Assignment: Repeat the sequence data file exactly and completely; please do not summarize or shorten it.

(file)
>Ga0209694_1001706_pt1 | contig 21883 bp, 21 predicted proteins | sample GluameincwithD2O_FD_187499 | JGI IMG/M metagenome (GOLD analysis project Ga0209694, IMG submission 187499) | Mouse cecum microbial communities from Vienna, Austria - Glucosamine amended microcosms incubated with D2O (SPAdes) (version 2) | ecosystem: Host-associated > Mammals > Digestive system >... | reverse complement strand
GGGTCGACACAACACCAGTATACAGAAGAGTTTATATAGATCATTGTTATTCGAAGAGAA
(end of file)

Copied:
>Ga0209694_1001706_pt1 | contig 21883 bp, 21 predicted proteins | sample GluameincwithD2O_FD_187499 | JGI IMG/M metagenome (GOLD analysis project Ga0209694, IMG submission 187499) | Mouse cecum microbial communities from Vienna, Austria - Glucosamine amended microcosms incubated with D2O (SPAdes) (version 2) | ecosystem: Host-associated > Mammals > Digestive system >... | reverse complement strand
GGGTCGACACAACACCAGTATACAGAAGAGTTTATATAGATCATTGTTATTCGAAGAGAA